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02:17 - Source: CNN
CNN  — 

Black and Latino adults in California are disproportionately cited for minor, non-traffic infractions like loitering or sleeping in public compared to their White counterparts, according to a new study.

In Los Angeles, 30% of citations for non-traffic infractions between 2017 and 2019 were issued to Black residents, though they make up just 7% of the city’s population, according the study, which was released Wednesday by the Lawyers’ Committee for Civil Rights of the San Francisco Bay Area.

Black adults in L.A. were issued 63% of all citations for loitering while standing, the report says. And they were 3.8 times likelier to be issued citations for non-traffic infractions than White adults.

The LCCRSF analyzed data on low-level, non-traffic infractions from agencies across the state, relying on information collected under the Racial Identity and Profiling Act, directly from local police agencies via public records requests, and from court filings.

These citations are generally punishable by a fine, the report says, and include things like jaywalking, owning a dog without a license, standing or sleeping outside, among others. And they have long been used to police homeless members of a community, the report says.

“The big conclusion is that people feel like they’re being told not to exist in public spaces when they’re cited for these non-traffic infractions – walking, standing, having a dog, sleeping, etc.,” said Tifanei Ressl-Moyer, one of the study’s authors and the LCCRSF Thurgood Marshall Civil Rights Fellow.

“And the numbers show that it’s people who are traditionally marginalized who are getting that message from the enforcement of these infractions,” she said.

Latino residents are also affected. In Hayward, just outside San Francisco, Latino adults comprised 61% of citations for non-traffic infraction despite the fact they account for just less than a third of the population, the study says. Additionally, every single person cited for the possession of marijuana in Hayward between 2017 and 2019 was a person of color, the study says.

A spokesman for the Hayward Police Department told CNN there were 34 citations for possession of marijuana between 2016 and 2019. The large majority were given to juveniles, per police, including students with the local school district who were cited by school resource officers. Four adults were cited in those three years, police said, including one White person.

Disparities were noted in other cities, too, including in the Bay Area, Sacramento, San Diego, San Jose. In Long Beach, 36% of citations for non-traffic infractions were issued to Black adults, though they make up just 11% of the community. Similarly, 28% of citations issued by the Berkeley Police Department were given to Black adults, though they make up just 7% of the city’s population.

In a statement, the Long Beach Police Department said, in part, that racial profiling was “unacceptable and against the law and our policies.” The department is committed to examining its strategies to ensure “our communities of color do not feel like they are being profiled by police,” it said.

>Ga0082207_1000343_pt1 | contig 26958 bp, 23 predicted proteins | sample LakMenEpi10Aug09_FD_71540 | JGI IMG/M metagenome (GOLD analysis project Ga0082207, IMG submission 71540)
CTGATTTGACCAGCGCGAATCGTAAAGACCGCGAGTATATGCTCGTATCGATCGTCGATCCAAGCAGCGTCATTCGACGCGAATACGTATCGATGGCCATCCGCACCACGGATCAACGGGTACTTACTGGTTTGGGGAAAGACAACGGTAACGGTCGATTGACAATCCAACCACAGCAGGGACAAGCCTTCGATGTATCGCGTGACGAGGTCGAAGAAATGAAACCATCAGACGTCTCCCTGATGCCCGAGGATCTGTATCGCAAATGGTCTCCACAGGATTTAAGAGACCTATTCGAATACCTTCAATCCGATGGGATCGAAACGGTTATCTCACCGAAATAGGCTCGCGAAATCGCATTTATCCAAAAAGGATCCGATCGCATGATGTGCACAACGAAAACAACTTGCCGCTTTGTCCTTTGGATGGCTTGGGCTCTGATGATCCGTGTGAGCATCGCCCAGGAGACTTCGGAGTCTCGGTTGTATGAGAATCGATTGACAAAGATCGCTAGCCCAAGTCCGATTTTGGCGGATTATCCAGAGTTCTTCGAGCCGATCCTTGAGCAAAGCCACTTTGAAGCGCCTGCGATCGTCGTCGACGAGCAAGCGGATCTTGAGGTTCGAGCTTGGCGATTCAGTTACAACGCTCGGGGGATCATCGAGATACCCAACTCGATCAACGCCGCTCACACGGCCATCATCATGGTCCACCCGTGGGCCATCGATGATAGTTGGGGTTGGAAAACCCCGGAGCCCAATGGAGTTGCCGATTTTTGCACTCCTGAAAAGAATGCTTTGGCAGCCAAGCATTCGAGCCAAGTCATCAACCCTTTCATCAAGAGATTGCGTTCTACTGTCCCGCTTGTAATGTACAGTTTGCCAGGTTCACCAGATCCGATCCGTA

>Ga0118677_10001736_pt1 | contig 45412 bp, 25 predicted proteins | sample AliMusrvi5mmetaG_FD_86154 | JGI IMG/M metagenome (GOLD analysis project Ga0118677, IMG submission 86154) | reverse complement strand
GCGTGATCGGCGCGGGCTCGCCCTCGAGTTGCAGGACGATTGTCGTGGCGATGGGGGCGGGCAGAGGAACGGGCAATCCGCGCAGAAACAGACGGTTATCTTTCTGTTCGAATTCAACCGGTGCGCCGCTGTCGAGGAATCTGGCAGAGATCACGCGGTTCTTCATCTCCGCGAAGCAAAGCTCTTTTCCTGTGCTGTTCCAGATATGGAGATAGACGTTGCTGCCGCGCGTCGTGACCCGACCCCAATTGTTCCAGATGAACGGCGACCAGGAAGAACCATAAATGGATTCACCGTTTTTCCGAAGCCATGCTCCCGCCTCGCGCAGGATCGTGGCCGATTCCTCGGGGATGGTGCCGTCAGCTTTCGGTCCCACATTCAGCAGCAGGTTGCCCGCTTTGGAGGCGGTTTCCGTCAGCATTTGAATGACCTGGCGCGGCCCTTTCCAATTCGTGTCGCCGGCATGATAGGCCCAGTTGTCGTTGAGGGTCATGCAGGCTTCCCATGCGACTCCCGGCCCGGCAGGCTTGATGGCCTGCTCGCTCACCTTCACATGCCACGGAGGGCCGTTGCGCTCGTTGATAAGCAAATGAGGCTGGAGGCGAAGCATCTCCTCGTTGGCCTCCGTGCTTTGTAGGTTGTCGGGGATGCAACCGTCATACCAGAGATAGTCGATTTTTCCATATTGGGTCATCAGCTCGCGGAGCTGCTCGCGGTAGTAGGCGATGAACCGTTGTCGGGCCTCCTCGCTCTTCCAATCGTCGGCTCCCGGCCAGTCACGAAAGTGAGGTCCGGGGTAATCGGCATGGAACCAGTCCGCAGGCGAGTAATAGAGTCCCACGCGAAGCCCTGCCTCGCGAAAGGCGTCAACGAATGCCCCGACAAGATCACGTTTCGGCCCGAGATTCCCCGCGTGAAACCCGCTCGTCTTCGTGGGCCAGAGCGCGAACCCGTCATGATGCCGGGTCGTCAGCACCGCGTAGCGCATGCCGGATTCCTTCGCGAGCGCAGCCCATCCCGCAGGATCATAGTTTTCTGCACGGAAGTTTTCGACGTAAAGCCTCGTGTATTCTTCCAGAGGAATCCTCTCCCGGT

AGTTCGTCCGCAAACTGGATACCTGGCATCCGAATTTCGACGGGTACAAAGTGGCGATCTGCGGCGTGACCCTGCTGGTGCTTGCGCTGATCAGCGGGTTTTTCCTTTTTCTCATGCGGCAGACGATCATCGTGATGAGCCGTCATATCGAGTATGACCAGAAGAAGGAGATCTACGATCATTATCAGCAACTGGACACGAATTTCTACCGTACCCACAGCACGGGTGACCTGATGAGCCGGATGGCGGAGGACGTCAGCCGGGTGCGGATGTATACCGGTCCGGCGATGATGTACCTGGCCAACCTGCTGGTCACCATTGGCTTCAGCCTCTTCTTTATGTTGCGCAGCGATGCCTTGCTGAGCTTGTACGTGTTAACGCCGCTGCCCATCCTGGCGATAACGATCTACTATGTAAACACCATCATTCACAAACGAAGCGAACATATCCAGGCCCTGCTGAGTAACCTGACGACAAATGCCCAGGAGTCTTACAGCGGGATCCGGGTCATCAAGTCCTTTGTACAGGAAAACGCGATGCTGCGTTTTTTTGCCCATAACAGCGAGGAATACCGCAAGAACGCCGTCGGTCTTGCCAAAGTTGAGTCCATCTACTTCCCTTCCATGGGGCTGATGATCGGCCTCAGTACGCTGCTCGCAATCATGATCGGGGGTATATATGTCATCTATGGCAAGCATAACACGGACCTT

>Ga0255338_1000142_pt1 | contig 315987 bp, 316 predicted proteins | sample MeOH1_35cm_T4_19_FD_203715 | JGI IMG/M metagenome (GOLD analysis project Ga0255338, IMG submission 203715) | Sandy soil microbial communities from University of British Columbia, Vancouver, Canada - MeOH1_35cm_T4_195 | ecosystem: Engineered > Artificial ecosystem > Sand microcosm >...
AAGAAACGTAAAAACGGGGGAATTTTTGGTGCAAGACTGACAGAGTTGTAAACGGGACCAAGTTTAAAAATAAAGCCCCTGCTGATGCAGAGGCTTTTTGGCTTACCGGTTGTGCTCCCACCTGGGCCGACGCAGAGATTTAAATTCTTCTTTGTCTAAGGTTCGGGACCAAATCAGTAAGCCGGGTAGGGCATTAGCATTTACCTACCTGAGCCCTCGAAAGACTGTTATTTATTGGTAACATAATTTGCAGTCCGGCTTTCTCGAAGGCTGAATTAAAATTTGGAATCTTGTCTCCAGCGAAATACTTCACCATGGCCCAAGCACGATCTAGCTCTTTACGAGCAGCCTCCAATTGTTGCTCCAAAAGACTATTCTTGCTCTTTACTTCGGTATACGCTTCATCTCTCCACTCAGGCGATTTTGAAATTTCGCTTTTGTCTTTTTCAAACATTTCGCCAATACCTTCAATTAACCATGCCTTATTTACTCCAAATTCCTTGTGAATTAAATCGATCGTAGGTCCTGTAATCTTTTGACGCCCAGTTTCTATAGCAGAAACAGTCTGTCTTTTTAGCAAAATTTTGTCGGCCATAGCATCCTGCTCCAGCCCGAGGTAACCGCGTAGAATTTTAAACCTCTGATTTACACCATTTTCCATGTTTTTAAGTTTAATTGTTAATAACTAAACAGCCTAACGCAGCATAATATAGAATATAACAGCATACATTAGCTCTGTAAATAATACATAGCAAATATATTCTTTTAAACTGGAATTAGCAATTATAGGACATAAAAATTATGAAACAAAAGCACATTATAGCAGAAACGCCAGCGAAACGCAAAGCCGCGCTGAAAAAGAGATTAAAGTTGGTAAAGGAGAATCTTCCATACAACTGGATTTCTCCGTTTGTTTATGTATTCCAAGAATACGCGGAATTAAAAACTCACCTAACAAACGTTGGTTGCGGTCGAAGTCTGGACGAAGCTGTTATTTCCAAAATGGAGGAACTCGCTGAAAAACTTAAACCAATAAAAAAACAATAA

The LAPD and the Berkeley police did not respond to requests for comment.

‘We need to fund other services’

The LCCRSF says the data shows a “pattern of enforcement of petty laws against California’s Black, Latinx and unhoused residents, enforcement that would not be politically tenable if it targeted wealthy White Californians.”

These minor infractions are enforced in a way that’s “racist and classist,” the report says. These citations do not guarantee a defendant a right to an attorney, it says, leaving “little recourse for people who are targeted for enforcement because of their race.”

The report comes as the nation grapples with race and policing, leading some to call for the defunding of police departments and reallocating resources to social services in an effort to reimagine community safety – a message Ressl-Moyer said she agrees with.

“We’re seeing people who have met the criminal justice system, people who are living on the street, people who have all these unmet needs in the municipality and instead of the local government investing in services for them to stabilize or be healthy or be safe, they’re instead criminalizing them,” she said.

According to the LCCRSF, these citations can lead to hundreds of dollars in fines and fees, which disproportionately impact low-income residents, some of whom can’t pay, leading them to incur debt and continuing a cycle of poverty.

But the consequences of enforcement can go beyond money. Being targeted for these infractions has “really high” costs on marginalized communities, Ressl-Moyer told CNN. Interactions with police can be traumatic, and in the worst cases, enforcement of these infractions could lead to serious bodily injury or even death, she said.

“We see dangerous effects from relatively minor health effects that can be exacerbated, all the way to the most tragic outcomes,” she said.

To address the issues, the authors recommended reducing – and eventually eliminating – enforcement of these non-traffic infractions, which the study says are used to “control the bodies and drain the wealth of Black, Latinx, and unhoused people.”

“It costs tremendous amount of money to enforce these (infractions) – more money to enforce it than purportedly comes in,” Ressl-Moyer told CNN. Additionally, citing individuals for these infractions does nothing to address the actual issues at hand; to cite a homeless person for sleeping outside does not address the fact that they have nowhere to live.

“We need to fund other services instead,” she said.